17. 17. Hospitals should implement the followings:     Properly trained health care workers. Encourage the reporting and timely follow up. Promotion of safety awareness. Analyze needle stick injuries to identify hazards. 3/4/2014 17
  18. 18. 3/4/2014 18
  19. 19. 3/4/2014 19
  20. 20. Types of injuries Needle stick injuries Splash to skin and mucus membrane 6 (16%) Blades (Scalpel) 3/4/2014 28 (74%) 4 (10%) 20
  21. 21. Departments ICU Operating Room (OR) 5 (13) Medical Wards 4 (10%) Surgical Wards 4 (10%) Gynecology and Obstetrics Pediatrics and Nursery 3 (8%) Others 3/4/2014 15 (39%) 5 (15%) 2 (5%) 21
  22. 22. State of Vaccination    3/4/2014 31 of 38 (81%) were vaccinated for Hepatitis B. 2 needed booster doses. 5 of 38 (13 %) were not vaccinated. 22
  23. 23. Blood Born Diseases in sera of patients Hepatitis B 9 (24%) Hepatitis C 7 (18%) Not Known 20 (58%) 3/4/2014 23
  24. 24. Time of reporting Same day After 1 day 13 (34%) After 2 days 5 (13%) After 3 days 3 (9%) > 3 days 2 (5%) Not recorded 3/4/2014 11 (29%) 4 (11%) 24
  25. 25. What is the message of this Surveillance?     3/4/2014 Rate of the needle stick injuries is known. Search for factors that cause the injuries. Should receive proper treatment. Identify areas in which the prevention program need improvement. 25
  26. 26. Conclusion   3/4/2014 Ensure that health care workers are properly trained in the safe use and disposable needles. Encourage the reporting and timely follow up of all needle stick injuries. 26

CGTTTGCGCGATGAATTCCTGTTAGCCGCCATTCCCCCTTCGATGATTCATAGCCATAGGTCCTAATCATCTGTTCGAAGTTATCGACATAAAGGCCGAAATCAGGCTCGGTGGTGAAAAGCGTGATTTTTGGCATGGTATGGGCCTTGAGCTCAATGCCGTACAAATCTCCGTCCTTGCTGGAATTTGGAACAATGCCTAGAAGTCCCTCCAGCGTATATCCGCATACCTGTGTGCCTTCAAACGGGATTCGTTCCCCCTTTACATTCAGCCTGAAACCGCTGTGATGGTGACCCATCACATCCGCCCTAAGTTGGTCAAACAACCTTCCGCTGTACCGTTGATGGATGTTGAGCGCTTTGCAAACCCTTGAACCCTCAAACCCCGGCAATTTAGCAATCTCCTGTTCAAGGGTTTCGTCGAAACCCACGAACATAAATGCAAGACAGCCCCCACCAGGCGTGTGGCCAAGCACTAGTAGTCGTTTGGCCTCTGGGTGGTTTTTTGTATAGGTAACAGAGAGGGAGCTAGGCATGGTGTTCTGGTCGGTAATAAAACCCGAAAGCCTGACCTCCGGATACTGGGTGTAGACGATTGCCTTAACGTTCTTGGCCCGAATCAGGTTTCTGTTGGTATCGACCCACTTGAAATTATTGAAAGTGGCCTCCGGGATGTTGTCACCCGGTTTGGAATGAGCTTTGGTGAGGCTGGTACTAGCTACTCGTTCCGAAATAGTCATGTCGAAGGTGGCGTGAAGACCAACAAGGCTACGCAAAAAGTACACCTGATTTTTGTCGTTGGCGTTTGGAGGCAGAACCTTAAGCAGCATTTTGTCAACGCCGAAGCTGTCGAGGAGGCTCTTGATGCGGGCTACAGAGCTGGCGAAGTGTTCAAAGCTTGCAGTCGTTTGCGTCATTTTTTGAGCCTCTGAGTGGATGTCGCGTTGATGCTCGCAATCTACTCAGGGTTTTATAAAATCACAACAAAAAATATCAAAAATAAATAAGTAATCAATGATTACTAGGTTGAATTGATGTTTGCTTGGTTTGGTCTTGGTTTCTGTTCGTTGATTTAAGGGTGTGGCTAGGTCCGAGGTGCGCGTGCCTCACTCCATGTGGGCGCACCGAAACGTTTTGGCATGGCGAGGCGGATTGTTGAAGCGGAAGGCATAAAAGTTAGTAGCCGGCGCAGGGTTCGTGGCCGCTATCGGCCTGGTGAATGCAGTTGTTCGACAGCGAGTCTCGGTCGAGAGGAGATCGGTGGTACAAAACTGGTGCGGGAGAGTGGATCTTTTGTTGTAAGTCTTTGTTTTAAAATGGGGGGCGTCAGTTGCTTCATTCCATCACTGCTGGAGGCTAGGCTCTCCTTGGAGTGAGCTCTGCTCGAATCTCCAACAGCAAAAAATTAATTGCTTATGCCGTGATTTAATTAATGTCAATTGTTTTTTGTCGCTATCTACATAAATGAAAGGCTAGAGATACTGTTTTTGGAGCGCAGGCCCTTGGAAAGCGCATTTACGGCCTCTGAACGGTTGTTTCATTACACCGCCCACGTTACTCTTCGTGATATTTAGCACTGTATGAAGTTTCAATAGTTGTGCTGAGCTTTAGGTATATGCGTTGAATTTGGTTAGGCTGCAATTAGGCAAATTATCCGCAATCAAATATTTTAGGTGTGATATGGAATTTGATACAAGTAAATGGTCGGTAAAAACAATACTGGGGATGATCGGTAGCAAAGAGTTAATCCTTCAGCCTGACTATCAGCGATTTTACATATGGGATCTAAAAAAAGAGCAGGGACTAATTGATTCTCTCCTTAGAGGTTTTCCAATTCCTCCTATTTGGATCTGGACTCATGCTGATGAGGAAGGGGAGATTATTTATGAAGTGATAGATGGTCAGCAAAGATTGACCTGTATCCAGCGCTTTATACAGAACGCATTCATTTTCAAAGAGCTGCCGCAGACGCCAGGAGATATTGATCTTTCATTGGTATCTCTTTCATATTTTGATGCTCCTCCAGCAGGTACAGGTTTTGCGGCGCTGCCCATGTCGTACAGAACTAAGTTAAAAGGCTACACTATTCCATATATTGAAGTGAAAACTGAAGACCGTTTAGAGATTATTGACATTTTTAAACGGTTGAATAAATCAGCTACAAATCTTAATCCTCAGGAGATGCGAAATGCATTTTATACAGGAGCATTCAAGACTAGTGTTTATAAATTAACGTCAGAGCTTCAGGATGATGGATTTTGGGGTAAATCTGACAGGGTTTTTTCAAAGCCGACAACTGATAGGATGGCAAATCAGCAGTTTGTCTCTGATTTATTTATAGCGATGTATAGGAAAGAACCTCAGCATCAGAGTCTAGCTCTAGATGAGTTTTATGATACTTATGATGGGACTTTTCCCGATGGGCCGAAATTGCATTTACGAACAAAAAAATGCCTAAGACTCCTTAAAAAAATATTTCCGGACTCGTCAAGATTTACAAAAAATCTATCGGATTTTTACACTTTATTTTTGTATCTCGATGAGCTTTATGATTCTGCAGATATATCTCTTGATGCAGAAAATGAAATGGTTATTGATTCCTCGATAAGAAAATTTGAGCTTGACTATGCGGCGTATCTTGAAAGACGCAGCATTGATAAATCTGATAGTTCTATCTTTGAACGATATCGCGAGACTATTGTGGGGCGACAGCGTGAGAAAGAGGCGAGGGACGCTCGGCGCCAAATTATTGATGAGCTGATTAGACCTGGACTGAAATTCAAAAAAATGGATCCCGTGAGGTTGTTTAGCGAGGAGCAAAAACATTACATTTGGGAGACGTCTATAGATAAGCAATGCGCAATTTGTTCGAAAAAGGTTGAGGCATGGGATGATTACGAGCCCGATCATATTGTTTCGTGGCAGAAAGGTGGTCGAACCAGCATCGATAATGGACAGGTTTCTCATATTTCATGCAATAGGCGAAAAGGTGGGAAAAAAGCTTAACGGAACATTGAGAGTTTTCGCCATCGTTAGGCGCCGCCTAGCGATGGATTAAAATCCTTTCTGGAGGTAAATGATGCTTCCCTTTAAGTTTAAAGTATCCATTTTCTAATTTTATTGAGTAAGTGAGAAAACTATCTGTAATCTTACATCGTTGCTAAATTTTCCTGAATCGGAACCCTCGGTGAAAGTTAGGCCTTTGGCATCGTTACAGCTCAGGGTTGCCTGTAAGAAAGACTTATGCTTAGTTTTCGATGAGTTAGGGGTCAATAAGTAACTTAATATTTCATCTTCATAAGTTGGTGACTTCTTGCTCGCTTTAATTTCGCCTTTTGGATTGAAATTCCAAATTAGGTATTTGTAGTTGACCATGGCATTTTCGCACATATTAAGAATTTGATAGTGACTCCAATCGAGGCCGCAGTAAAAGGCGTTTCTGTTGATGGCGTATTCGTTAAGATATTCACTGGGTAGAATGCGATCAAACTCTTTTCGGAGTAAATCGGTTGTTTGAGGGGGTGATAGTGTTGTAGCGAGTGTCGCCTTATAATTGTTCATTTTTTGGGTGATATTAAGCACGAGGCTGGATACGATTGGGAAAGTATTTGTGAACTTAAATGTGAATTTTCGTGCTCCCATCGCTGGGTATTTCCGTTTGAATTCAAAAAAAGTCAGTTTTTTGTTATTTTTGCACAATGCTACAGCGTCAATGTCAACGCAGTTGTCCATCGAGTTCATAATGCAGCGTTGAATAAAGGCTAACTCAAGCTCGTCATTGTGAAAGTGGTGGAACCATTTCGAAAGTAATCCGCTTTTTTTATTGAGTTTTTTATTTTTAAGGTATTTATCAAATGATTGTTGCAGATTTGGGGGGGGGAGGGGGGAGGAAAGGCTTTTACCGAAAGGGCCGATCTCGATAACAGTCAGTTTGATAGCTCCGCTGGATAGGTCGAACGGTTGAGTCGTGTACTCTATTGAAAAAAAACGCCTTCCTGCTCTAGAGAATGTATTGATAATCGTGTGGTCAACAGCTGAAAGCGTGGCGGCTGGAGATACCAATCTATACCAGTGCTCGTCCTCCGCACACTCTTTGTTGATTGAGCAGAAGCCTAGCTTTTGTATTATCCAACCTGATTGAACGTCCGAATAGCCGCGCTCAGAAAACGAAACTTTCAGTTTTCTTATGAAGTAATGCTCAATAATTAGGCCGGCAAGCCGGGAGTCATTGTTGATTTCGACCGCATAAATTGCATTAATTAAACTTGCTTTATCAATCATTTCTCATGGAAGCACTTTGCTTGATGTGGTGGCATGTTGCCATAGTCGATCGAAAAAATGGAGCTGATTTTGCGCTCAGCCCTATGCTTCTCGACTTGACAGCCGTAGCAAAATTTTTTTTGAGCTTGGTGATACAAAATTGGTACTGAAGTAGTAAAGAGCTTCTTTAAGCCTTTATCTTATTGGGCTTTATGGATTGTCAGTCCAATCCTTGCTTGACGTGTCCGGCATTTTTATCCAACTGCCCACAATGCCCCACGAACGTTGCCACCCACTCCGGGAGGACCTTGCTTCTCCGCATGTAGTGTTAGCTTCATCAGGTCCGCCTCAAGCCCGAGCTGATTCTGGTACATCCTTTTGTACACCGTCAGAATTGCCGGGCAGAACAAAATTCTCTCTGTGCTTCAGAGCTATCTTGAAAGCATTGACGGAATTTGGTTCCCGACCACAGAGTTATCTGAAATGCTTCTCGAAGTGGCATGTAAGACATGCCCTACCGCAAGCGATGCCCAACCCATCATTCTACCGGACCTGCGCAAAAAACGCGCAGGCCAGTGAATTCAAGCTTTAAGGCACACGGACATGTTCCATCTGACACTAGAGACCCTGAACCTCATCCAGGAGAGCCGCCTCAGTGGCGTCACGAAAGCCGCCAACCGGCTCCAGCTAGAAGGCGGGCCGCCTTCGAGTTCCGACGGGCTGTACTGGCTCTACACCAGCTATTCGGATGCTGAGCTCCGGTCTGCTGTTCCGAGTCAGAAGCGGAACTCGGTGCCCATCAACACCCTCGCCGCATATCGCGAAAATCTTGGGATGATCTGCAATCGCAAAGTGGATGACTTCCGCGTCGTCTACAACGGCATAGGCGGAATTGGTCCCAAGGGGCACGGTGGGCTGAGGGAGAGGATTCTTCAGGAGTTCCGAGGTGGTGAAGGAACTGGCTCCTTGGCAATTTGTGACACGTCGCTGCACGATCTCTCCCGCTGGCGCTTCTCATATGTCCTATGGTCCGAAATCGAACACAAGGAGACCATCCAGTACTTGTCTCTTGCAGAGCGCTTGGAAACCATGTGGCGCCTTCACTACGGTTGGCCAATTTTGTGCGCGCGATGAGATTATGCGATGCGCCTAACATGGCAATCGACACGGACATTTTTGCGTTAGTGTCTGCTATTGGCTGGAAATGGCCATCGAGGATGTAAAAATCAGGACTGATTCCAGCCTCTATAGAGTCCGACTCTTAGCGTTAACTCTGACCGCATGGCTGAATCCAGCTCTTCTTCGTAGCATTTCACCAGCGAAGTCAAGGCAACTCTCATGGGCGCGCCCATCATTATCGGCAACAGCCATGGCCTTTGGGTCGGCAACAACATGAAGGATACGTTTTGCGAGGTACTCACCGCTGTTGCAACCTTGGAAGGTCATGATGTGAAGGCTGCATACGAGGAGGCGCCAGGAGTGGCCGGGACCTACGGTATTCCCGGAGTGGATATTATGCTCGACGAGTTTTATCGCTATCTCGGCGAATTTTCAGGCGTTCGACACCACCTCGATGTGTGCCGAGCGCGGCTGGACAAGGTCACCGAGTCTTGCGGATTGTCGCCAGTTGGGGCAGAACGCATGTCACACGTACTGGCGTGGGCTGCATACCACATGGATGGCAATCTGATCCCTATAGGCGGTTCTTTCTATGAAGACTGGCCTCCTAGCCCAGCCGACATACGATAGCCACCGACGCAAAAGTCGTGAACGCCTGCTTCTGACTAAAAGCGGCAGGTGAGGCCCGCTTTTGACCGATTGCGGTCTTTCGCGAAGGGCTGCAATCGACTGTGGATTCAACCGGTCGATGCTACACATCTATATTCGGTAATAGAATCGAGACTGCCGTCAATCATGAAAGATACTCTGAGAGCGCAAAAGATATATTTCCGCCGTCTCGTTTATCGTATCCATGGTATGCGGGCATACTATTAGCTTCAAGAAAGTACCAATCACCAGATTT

27. 27. 3/4/2014 27
  28. 28. HIV Post-Exposure Prophylaxis (cont.)  Basic regimen: zidovudine (AZT) 300mg bid + lamivudine (3TC) 150mg bid x 28 days  Expanded regimen: Basic regimen + Kaletra (lopinavir/ritonovir) {or atazanavir (Reyataz) or indinavir (Crixivan) or nelfinavir (Viracept) or efavirenz (Sustiva)} x 28 days
  29. 29. HIV Post-Exposure Prophylaxis  Initiate PEP as soon as possible, preferably within 2 hours of exposure.  Offer pregnancy testing to all women of childbearing age not known to be pregnant.  Seek expert consultation if viral resistance is suspected.  Administer PEP for 4 weeks if tolerated.
  30. 30. Hepatitis C   Perform baseline and follow-up testing for anti-HCV and alanine aminotransferase (ALT) 4 – 6 months after exposure. Perform HCV RNA at 4 – 6 weeks if earlier diagnosis of HCV infection desired.  Confirm repeatedly reactive anti-HCV results with supplemental tests.  Post-exposure prophylaxis (PEP) not recommended.
  31. 31.    Perform follow-up anti-HBs testing in persons who receive hepatitis vaccine. Test for anti-HBs 1 – 2 months after last dose of vaccine. Anti-HBs response to vaccine cannot be ascertained if HBIG was received in the previous 3 – 4 months.
  32. 32. Recommended PEP for exposure to HBV Vaccination and antibody response status of exposed workers Source HBsAg positive Source HBsAg negative Source unknown or unavailable for testing HBIG x 1 and initiate HB vaccine series Initiate HB vaccine series Initiate HB vaccine series No treatment No treatment No treatment -known non-responder HBIG x 1 and initiate revaccination or HBIG x 2 No treatment If known high risk source, treat as if source HBsAg positiive Antibody response unknown Test exposed person. No treatment No treatment if HBsAb positive. If inadequate antibody titer, administer HBIG x1 and vaccine booster Unvaccinated Previously vaccinated - known responder Test exposed person for HBsAb. No treatment if HBsAb positive. If inadequate antibody titer, administer vaccine booster and re-check titer in 1 – 2 month